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Suzi Quatro

February 6th, 2010 · Posted by Skuds in Music · No Comments · Music

Back to trivia even sooner than I expected…  while ferretting around in the odd corners of Spotify tonight I learned something interesting.  OK, maybe not interesting in the general definition, but I was interested.I was listening to an album called Friday at the Hideout: Boss Detroit Garage 1964-67 which is unsurprisingly a compilation of tracks from the Detroit underground garage scene in the mid-60s.  The American garage bands of the mid-60s are widely held to be a major influence on the later punk rock scene, especially the American punk scene.  The influence is seem most obviously in the Ramones.

Anyway, one of the bands on there was called Pleasure Seekers, featuring a 14-year old (in 1964) female bass player called Suzi Quatro. Like most males of my sort of age I remember Suzi Quatro as the tiny, leather-clad singer, dwarfed by her bass guitar on Top of the Pops, playing Chinn & Chapman songs.  Being of the right age and in the target audience for glam rock at the time I quite liked such songs as 48 Crash and Devil Gate Drive, although I imagine it was probably not seen as ‘proper’ music by the critics at the time, and certainly not when punk came along.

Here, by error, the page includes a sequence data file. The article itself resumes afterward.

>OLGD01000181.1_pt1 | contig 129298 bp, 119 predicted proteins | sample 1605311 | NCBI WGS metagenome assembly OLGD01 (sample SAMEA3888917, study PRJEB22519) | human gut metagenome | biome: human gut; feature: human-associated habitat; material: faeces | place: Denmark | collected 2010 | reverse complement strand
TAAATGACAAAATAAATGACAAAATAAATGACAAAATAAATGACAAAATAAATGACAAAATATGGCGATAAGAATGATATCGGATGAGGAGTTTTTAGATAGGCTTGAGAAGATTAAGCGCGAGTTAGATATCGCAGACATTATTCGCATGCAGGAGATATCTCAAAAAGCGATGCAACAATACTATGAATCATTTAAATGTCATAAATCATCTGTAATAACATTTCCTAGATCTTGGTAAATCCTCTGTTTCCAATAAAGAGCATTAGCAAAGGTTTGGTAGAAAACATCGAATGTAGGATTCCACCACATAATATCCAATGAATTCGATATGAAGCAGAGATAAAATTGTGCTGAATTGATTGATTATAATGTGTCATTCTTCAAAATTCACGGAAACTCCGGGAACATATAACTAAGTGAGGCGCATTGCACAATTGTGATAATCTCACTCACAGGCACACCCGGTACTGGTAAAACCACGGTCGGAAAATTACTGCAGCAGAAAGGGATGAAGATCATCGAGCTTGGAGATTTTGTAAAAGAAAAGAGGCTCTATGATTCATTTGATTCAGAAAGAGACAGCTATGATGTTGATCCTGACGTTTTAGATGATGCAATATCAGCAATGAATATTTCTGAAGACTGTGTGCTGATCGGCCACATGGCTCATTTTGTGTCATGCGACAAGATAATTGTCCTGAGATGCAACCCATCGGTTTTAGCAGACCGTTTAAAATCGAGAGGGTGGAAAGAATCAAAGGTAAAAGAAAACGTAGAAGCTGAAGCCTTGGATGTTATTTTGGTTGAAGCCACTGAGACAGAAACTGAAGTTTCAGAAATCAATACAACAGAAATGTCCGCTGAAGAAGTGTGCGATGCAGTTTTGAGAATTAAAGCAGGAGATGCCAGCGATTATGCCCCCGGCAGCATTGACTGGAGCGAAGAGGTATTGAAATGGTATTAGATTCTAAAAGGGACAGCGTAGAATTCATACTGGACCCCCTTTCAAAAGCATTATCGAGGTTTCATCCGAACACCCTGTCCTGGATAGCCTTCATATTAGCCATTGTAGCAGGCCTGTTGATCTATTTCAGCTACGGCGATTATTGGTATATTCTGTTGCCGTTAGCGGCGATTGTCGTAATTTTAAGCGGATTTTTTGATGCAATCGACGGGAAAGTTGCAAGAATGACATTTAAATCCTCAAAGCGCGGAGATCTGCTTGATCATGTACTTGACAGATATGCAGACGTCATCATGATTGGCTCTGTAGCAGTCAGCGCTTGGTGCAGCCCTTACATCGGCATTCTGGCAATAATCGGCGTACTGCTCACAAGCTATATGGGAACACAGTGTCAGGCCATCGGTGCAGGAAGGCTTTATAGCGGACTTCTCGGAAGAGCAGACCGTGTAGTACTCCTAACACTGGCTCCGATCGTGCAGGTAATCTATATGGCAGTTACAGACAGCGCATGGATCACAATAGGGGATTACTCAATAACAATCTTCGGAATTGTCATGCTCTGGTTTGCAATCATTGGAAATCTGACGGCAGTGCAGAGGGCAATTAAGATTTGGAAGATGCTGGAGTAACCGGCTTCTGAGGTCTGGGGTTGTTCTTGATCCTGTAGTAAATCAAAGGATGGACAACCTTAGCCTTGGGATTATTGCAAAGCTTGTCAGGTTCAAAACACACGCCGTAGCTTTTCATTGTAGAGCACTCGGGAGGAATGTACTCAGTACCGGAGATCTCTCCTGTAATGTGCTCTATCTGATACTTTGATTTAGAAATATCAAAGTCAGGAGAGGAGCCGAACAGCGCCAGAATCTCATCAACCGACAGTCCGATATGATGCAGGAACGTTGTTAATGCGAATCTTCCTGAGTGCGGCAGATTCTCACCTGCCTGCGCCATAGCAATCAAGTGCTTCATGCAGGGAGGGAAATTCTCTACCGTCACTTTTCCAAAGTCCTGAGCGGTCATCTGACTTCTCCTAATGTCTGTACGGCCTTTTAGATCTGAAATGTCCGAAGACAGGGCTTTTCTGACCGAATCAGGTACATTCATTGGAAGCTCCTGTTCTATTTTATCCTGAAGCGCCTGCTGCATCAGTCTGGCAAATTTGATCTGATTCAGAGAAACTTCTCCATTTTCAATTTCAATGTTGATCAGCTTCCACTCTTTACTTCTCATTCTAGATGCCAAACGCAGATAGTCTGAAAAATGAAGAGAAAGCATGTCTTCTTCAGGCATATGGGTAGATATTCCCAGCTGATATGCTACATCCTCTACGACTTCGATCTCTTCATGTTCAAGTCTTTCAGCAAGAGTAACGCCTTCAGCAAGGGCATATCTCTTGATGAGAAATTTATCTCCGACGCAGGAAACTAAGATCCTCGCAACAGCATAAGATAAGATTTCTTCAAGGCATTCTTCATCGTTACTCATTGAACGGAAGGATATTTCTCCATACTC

I had no idea she had a past as part of an ultra-credible, grass-roots scene that came to influence the whole punk scene.  How ironic that her popularity waned as the very scene she helped to inspire grew and led youngsters to look down on the sort of manufactured pop that she was then seen to be performing.

I still think Devil Gate Drive is great by the way, but now I am really taken with What a Way to Die by Pleasure Seekers.  Have a listen on Spotify and see for yourself.  A shame they only have two tracks available in the library, but better than nothing.

And on top of that she had a regular part in Happy Days and had an Audi named after her 🙂

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